Is this Izzet Delver, or Izzet Dragons picking up some copies of Delver of Secrets? I lean towards the latter, which means our question is again pretty simple. Why are we playing something like this over the proven list from our World Champion, Yuta Takahashi? Again, I can point to the value of aggression in a metagame being shaped by expensive spells. Add in the fact that all four Malevolent Hermits have found their way to the maindeck, and you’re looking at a deck that’s pointed itself very much in the direction of challenging Izzet Epiphany.

In this case though, I’m concerned we’re giving up a bit too much in every matchup that isn’t Izzet Epiphany. The twelve modal DFC lands here are critical for beefing up an already too-low count of spells for our Delver of Secrets (29 if you’re counting), but they’re going to hurt our efficiency in matchups where we need to enact our plan quickly, like against Mono-White❄ and Mono-Green Aggro❄. If the sideboard went particularly hard against those matchups, maybe I could come on board, but many slots are eaten up by Lessons, and the focus still appears to be on Izzet Epiphany in sideboard games. That’s telling me we haven’t gained as many points as we would have liked by altering our maindeck.

I’d be more interested in this deck into a metagame overrun with Izzet Epiphany, not one where it is just one of three or four good options.


Black really does have some strong cards for this metagame; it’s just that the color has wasted a lot of its time trying to play long games against Epiphany decks. I understand why Blood on the Snow is appealing. Many people will just tell you, “I can never beat that card.” However, you’re also never beating an Alrund’s Epiphany. I don’t think that’s a choice you can make in good faith.

If you want to unlock what black has to offer, call on the same trick as our other decks. Add some more aggression, accelerate with Treasures, and find a small amount of disruption at a key moment. Tainted Adversary is a sweet home for increased mana production, and the two copies of Kazuul’s Fury sneaking into this list give you a way to actually punish an opponent who thinks the coast is clear to tap out for Alrund’s Epiphany.

In your sideboard games, The Meathook Massacre is a catchup tool that will actually get the job done against the mono-colored aggro decks if you ever get a turn with a Goldspan Dragon on the battlefield. Add in some great removal options and further disruption with Duress and Reidane, God of the Worthy, and I honestly believe this deck is presenting a bunch of strong plans. I’d keep an eye on this list going forward.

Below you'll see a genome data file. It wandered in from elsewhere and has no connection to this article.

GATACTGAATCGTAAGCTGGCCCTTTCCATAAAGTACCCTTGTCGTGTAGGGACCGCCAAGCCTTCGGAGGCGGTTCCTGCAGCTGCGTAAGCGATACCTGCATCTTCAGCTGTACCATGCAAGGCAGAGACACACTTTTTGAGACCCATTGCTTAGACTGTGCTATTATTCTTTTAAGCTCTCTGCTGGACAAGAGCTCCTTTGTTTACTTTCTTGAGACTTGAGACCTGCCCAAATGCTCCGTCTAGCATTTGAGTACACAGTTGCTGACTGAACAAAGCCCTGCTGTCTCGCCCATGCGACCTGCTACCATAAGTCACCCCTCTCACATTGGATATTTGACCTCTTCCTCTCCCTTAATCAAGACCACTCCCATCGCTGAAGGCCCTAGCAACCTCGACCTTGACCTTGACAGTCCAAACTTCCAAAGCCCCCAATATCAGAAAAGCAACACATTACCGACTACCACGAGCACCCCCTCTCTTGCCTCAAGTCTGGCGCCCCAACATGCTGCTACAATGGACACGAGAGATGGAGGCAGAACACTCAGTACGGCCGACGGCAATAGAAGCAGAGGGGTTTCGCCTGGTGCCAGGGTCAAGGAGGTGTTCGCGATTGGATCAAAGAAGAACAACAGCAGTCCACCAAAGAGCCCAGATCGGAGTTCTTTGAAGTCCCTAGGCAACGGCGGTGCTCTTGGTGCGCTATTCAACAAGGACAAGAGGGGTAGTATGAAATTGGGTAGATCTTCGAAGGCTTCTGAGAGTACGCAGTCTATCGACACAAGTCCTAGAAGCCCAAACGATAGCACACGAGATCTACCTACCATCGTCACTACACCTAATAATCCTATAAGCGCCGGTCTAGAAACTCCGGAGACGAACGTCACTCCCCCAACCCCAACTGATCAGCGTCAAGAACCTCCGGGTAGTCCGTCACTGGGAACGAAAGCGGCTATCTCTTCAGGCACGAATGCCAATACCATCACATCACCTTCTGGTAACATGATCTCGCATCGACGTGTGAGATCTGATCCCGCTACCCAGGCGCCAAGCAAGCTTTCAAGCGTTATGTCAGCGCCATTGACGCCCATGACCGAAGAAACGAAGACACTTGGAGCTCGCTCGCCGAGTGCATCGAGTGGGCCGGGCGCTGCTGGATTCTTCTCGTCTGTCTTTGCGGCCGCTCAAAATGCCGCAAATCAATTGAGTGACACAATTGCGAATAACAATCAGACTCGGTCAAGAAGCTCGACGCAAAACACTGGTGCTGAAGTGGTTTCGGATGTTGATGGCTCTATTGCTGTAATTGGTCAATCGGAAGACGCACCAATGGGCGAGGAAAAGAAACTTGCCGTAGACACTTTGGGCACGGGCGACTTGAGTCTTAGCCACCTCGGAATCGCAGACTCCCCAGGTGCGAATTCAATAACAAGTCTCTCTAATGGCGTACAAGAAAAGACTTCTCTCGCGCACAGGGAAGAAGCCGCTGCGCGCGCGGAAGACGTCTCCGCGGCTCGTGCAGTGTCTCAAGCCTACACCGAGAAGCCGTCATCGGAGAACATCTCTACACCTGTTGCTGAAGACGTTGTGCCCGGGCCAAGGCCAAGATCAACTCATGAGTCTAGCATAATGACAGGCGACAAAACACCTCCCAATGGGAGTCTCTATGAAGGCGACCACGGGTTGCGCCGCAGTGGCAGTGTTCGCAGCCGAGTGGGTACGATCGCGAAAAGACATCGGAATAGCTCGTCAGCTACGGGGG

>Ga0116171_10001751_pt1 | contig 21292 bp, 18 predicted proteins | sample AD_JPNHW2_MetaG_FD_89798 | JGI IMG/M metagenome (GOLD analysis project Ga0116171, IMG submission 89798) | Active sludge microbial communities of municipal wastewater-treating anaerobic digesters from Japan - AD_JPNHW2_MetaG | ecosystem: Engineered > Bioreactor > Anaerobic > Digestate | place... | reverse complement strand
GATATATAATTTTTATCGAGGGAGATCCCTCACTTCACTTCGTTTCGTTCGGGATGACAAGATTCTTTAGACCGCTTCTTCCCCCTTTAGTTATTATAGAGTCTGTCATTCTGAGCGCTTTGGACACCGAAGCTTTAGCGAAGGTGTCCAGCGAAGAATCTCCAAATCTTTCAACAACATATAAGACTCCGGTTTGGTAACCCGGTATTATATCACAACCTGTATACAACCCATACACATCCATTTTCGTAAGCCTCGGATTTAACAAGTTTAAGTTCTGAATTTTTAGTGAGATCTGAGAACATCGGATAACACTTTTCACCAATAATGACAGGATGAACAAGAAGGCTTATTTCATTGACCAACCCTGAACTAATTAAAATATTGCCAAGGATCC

I’m unfortunately a little torn on this deck. There’s something to be said for a Lier deck that can recur Culling Ritual, and when this gets combined with the multiple bodies that Tovolar’s Huntmaster can produce and the lifegain coming from Nighthawk Scavenger, I believe that this deck can successfully hold the fort against the aggressive strategies.

What I’m less sure about is whether this deck is able to fully transition to something that can really beat up Izzet Epiphany in sideboard games. This is critical, because this deck just isn’t winning Game 1s in the matchup. I see the proposed gameplan; Test of Talents, Duress, some more beatdown from Graveyard Trespasser, and even a little card advantage in the form of Siphon Insight all seem fine.

Still, there’s a lot of vulnerability on any tap out turns due to Izzet Epiphany’s explosiveness on the back of Unexpected Windfall. Even just a couple of Go Blanks could turn things around in sideboard games, and I’d love to see them over something cute like Mortality Spear. Maybe they can be maindeck over the max copies of Infernal Grasp or Power Word Kill. After all, if you’re not successfully challenging both prongs of the metagame, you may as well just commit to the idea of beating the aggro decks and play Blood on the Snow.

Or maybe you can do both?


Ramtin’s deck comes courtesy of Grzegorz Kowalski, and Grzegorz is certainly someone I believe can turn a metagame on its ear. Maindeck Skyclave Shade into Sedgemoor Witch feels like exactly the setup Mono-Black should be using to challenge Izzet Epiphany in Game 1s. It’s just enough clock and staying power that I believe you can race effectively, especially as Izzet cuts copies of Burn Down the House. I don’t think anyone really doubts this deck’s capabilities against the aggro decks. The Meathook Massacre and Lolth, Spider Queen are both world-beaters there.

After sideboarding, we’ve got hammers for the two big prongs in four copies of Go Blank, and three more sweepers against the aggro decks, including Blood on the Snow. This deck has clear targets, and good plans. I wouldn’t be shocked to see a real weakness against the decks on the fringes of the meta such as Temur Midrange and Izzet Dragons, but if those decks get squeezed, maybe black has found its way forward.

It’s frustrating that I have to talk about everything through a lens of Izzet Epiphany and Mono-Colored Aggro, but that’s just where things stand right now. It’s going to take an unforeseen hero to break us out of the current paradigm, but tournaments like the Red Bull Untapped series and the upcoming Star City Games Invitational at SCG CON are perfect breeding grounds for the kind of breakout performances required. Keep a close eye on these events, and keep your fingers crossed that our savior comes before it’s too late.